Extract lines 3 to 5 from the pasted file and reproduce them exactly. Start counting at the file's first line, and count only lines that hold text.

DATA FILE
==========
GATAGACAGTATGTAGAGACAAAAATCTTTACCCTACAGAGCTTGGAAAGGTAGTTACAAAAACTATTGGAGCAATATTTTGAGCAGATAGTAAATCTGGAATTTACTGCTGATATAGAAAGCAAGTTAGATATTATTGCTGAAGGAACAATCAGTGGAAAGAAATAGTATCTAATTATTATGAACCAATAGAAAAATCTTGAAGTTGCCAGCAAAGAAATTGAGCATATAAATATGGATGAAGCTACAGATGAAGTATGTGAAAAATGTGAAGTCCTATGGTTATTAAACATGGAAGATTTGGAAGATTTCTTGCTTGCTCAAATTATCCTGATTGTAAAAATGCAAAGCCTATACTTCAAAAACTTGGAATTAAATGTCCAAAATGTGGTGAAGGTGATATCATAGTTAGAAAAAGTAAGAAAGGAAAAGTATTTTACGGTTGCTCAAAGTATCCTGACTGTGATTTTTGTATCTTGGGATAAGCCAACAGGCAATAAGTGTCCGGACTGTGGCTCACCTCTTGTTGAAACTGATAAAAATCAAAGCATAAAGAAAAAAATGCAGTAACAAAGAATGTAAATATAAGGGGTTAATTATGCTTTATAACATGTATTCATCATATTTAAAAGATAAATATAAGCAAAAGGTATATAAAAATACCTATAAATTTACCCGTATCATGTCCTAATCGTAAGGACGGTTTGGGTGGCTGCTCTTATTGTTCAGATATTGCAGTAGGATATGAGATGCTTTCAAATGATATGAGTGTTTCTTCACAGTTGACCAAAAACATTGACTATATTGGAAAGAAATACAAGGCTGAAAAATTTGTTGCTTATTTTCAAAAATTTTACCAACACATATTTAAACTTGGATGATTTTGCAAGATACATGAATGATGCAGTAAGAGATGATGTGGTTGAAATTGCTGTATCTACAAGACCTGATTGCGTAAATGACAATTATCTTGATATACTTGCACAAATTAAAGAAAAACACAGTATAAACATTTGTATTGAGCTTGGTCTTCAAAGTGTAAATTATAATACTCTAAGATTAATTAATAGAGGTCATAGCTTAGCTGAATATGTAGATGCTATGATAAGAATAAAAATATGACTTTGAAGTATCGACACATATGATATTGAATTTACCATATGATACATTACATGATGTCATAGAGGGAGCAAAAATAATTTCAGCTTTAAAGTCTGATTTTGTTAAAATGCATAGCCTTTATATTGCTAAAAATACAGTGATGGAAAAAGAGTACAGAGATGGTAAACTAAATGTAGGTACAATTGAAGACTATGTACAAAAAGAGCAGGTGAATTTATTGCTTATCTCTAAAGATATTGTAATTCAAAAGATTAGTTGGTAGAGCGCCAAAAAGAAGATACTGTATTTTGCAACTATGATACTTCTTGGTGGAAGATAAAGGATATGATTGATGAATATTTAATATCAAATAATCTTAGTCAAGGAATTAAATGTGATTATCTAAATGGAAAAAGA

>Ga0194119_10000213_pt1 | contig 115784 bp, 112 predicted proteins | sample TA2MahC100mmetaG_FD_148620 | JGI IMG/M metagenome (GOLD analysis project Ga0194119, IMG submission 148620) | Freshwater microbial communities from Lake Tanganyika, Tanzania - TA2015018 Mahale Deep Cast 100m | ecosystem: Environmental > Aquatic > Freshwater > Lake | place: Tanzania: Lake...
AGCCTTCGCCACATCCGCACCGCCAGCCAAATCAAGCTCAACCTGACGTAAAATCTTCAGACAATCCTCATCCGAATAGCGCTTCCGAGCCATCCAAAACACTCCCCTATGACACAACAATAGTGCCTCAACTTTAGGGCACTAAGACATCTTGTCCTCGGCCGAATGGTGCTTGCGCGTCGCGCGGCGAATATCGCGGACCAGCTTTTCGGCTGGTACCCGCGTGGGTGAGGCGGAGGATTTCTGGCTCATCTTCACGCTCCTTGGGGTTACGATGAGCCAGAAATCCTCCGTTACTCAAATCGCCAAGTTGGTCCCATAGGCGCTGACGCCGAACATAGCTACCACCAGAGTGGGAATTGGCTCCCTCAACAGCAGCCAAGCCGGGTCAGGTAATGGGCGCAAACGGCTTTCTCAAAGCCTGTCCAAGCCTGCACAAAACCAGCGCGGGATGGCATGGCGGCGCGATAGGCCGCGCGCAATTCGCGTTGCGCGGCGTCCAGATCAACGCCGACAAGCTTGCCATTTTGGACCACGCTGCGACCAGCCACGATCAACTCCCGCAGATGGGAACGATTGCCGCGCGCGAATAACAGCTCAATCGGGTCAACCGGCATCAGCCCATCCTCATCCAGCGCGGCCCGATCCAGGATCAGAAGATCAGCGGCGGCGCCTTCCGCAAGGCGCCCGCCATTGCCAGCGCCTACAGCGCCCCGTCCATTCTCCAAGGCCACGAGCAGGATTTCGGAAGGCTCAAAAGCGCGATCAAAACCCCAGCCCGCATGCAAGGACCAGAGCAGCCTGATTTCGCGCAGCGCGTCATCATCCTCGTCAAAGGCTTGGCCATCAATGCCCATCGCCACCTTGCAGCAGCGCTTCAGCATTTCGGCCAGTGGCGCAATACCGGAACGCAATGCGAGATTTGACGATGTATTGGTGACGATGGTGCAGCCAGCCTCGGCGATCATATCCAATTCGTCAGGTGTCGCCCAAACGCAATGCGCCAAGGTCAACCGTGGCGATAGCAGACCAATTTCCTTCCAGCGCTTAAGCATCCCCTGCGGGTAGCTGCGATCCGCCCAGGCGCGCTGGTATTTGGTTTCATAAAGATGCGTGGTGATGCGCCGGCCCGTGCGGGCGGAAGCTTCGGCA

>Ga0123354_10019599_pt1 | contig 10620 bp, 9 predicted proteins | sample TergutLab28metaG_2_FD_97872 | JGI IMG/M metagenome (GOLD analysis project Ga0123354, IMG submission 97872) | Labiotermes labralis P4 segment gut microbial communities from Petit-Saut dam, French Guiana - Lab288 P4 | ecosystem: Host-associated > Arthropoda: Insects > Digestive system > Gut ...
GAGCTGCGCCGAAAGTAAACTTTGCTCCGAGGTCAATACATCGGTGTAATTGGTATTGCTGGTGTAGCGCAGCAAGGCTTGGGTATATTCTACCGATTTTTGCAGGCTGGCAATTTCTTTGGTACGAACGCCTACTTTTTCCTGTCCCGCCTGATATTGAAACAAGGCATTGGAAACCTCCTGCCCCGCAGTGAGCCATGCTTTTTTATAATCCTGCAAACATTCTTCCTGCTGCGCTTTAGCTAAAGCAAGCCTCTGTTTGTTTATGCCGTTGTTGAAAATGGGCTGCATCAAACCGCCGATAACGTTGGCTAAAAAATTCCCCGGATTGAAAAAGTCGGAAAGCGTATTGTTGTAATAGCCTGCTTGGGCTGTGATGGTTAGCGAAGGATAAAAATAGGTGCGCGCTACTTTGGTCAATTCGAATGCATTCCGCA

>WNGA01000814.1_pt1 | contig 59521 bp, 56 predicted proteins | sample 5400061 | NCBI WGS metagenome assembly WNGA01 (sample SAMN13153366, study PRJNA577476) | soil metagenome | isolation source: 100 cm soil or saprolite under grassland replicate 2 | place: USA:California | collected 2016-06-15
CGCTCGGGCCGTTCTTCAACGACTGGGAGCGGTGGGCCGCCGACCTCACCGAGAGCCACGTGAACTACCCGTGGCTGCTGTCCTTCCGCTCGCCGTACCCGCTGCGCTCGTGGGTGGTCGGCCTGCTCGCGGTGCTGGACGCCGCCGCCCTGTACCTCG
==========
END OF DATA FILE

AGCCTTCGCCACATCCGCACCGCCAGCCAAATCAAGCTCAACCTGACGTAAAATCTTCAGACAATCCTCATCCGAATAGCGCTTCCGAGCCATCCAAAACACTCCCCTATGACACAACAATAGTGCCTCAACTTTAGGGCACTAAGACATCTTGTCCTCGGCCGAATGGTGCTTGCGCGTCGCGCGGCGAATATCGCGGACCAGCTTTTCGGCTGGTACCCGCGTGGGTGAGGCGGAGGATTTCTGGCTCATCTTCACGCTCCTTGGGGTTACGATGAGCCAGAAATCCTCCGTTACTCAAATCGCCAAGTTGGTCCCATAGGCGCTGACGCCGAACATAGCTACCACCAGAGTGGGAATTGGCTCCCTCAACAGCAGCCAAGCCGGGTCAGGTAATGGGCGCAAACGGCTTTCTCAAAGCCTGTCCAAGCCTGCACAAAACCAGCGCGGGATGGCATGGCGGCGCGATAGGCCGCGCGCAATTCGCGTTGCGCGGCGTCCAGATCAACGCCGACAAGCTTGCCATTTTGGACCACGCTGCGACCAGCCACGATCAACTCCCGCAGATGGGAACGATTGCCGCGCGCGAATAACAGCTCAATCGGGTCAACCGGCATCAGCCCATCCTCATCCAGCGCGGCCCGATCCAGGATCAGAAGATCAGCGGCGGCGCCTTCCGCAAGGCGCCCGCCATTGCCAGCGCCTACAGCGCCCCGTCCATTCTCCAAGGCCACGAGCAGGATTTCGGAAGGCTCAAAAGCGCGATCAAAACCCCAGCCCGCATGCAAGGACCAGAGCAGCCTGATTTCGCGCAGCGCGTCATCATCCTCGTCAAAGGCTTGGCCATCAATGCCCATCGCCACCTTGCAGCAGCGCTTCAGCATTTCGGCCAGTGGCGCAATACCGGAACGCAATGCGAGATTTGACGATGTATTGGTGACGATGGTGCAGCCAGCCTCGGCGATCATATCCAATTCGTCAGGTGTCGCCCAAACGCAATGCGCCAAGGTCAACCGTGGCGATAGCAGACCAATTTCCTTCCAGCGCTTAAGCATCCCCTGCGGGTAGCTGCGATCCGCCCAGGCGCGCTGGTATTTGGTTTCATAAAGATGCGTGGTGATGCGCCGGCCCGTGCGGGCGGAAGCTTCGGCA

>Ga0123354_10019599_pt1 | contig 10620 bp, 9 predicted proteins | sample TergutLab28metaG_2_FD_97872 | JGI IMG/M metagenome (GOLD analysis project Ga0123354, IMG submission 97872) | Labiotermes labralis P4 segment gut microbial communities from Petit-Saut dam, French Guiana - Lab288 P4 | ecosystem: Host-associated > Arthropoda: Insects > Digestive system > Gut ...
GAGCTGCGCCGAAAGTAAACTTTGCTCCGAGGTCAATACATCGGTGTAATTGGTATTGCTGGTGTAGCGCAGCAAGGCTTGGGTATATTCTACCGATTTTTGCAGGCTGGCAATTTCTTTGGTACGAACGCCTACTTTTTCCTGTCCCGCCTGATATTGAAACAAGGCATTGGAAACCTCCTGCCCCGCAGTGAGCCATGCTTTTTTATAATCCTGCAAACATTCTTCCTGCTGCGCTTTAGCTAAAGCAAGCCTCTGTTTGTTTATGCCGTTGTTGAAAATGGGCTGCATCAAACCGCCGATAACGTTGGCTAAAAAATTCCCCGGATTGAAAAAGTCGGAAAGCGTATTGTTGTAATAGCCTGCTTGGGCTGTGATGGTTAGCGAAGGATAAAAATAGGTGCGCGCTACTTTGGTCAATTCGAATGCATTCCGCA